L’Engle, who made the words “mitochondria” and “tesseract” household words for millions of children, died September 6, 2007 at the age of 88. The New York Times obituary observed that L’Engle, “who in writing more than 60 books, including childhood fables, religious meditations, and science fiction, weaved emotional tapestries transcending genre and generation.”
Wikipedia’s entry on L’Engle provides an interesting explanation of how her “best-known works are divided between ‘chronos‘ and ‘kairos‘; The former is the framework in which the stories of the Austin family take place, and is presented in a primarily realistic setting, though occasionally with elements that might be regarded as science fiction. The latter is the framework in which the stories of the Murry and O’Keefe families take place, and is presented sometimes in a realistic setting and sometimes in a more fantastic or magical milieu.”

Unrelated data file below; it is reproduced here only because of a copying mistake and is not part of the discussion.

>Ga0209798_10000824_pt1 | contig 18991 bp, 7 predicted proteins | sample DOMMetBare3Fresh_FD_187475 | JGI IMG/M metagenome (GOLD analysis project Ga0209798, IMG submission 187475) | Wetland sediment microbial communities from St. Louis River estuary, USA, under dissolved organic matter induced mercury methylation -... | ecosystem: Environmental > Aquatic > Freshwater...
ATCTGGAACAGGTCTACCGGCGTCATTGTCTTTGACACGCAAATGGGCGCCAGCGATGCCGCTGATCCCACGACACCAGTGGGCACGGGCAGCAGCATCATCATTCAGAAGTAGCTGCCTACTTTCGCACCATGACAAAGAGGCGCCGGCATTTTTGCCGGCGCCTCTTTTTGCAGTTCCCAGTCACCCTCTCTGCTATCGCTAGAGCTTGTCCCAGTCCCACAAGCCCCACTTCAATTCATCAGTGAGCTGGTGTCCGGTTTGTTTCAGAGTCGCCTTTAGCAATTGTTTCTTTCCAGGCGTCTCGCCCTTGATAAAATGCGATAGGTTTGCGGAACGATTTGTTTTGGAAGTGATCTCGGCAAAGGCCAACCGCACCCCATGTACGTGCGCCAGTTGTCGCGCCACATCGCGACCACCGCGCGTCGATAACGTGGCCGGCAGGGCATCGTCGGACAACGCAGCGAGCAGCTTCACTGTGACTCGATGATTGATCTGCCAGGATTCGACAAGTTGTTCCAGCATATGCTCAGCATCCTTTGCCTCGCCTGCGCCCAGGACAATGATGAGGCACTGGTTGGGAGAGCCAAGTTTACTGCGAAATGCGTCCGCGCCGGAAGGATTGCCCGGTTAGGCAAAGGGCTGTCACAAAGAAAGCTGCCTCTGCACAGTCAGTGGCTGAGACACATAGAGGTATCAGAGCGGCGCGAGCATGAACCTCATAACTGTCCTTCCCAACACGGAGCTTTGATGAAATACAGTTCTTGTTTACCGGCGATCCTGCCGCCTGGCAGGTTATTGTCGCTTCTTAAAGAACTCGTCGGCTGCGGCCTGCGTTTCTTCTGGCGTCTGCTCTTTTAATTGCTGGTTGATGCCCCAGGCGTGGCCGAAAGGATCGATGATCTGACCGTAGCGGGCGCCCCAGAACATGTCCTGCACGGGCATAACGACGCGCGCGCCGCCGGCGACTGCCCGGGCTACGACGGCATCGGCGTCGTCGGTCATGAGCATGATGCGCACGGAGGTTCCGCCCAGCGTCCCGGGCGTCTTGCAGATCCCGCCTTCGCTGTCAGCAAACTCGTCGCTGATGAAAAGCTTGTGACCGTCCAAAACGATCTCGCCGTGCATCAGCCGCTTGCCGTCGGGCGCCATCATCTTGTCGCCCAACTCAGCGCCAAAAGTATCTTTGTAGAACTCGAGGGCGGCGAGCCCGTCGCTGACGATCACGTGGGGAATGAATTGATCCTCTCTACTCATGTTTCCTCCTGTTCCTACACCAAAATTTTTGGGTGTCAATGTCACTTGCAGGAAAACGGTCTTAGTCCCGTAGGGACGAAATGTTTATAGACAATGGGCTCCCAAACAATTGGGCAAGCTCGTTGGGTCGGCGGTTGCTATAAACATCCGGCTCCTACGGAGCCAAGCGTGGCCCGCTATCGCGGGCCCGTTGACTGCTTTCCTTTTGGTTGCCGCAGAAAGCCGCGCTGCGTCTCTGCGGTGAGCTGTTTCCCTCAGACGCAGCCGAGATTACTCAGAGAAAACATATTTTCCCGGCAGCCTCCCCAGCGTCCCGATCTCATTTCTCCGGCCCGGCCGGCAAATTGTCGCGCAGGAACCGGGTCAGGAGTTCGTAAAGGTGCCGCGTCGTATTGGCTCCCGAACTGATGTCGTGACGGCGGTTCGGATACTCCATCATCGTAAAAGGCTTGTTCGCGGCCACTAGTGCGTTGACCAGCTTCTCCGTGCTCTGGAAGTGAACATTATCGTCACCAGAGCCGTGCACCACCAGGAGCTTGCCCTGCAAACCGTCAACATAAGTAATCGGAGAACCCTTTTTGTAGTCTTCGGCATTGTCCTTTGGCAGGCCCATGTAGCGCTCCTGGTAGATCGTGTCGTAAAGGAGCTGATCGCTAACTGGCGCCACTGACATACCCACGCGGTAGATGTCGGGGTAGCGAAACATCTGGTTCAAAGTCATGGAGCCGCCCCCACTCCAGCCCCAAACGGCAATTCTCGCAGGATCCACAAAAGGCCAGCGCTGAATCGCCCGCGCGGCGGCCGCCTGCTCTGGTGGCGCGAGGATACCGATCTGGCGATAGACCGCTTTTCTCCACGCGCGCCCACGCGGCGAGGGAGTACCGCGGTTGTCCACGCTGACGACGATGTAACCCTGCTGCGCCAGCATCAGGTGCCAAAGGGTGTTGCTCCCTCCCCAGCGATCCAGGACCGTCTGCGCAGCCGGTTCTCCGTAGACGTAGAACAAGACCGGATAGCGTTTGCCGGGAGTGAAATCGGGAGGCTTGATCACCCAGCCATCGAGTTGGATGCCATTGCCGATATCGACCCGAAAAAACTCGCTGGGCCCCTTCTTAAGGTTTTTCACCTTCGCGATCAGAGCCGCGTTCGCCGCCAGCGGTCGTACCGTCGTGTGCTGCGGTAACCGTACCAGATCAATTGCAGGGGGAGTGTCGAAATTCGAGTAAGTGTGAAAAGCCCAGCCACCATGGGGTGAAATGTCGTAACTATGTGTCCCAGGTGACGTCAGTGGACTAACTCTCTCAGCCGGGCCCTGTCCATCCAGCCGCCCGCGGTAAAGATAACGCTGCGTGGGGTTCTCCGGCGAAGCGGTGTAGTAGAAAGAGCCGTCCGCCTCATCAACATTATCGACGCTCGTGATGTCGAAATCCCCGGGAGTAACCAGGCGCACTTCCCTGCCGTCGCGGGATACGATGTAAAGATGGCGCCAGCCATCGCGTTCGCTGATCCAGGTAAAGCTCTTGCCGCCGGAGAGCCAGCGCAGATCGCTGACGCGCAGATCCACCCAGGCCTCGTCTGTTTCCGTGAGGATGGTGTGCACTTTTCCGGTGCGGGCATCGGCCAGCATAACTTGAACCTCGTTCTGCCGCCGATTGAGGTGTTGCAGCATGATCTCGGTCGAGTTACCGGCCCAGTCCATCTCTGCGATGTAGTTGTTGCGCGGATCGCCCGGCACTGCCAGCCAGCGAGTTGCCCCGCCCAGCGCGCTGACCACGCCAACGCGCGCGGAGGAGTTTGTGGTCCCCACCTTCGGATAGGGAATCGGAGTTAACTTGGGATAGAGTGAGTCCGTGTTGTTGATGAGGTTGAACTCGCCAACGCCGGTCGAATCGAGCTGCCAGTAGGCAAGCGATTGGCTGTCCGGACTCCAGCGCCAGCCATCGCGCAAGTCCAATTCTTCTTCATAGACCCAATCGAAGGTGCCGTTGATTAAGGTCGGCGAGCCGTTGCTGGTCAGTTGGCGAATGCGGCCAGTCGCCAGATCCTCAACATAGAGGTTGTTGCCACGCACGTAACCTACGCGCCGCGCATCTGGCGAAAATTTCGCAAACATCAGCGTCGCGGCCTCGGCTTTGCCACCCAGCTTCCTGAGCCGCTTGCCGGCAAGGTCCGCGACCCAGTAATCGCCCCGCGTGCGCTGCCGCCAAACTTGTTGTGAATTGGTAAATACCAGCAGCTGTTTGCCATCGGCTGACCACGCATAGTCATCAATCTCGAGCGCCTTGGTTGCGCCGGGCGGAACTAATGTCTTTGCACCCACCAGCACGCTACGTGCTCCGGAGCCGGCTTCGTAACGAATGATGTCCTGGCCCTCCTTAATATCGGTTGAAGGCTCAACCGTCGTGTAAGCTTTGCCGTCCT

L’Engle is best-known for her children’s books, some of which include the best known A Wrinkle in Time (1962; Newbery Award Winner), and other adventures featuring the engaging and lively Murry, O’Keefe, and Austin characters: Meet the Austins (1960), The Arm of the Starfish (1965), the Young Unicorns (1968), A Wind in the Door (1973), A Swiftly Tilting Planet (1978), and A Ring of Endless Light (1980; Newbery Honor Book).
The Educational Resources Center (ERC), 366 Tate Page Hall, has many of L’Engle’s most popular children’s titles including the recent DVD release of A Wrinkle in Time. Madeleine L’Engle will be missed by generations of children and adults who loved her work.
(Photo of Madeleine L’Engle from Random House; book covers from Wikipedia.)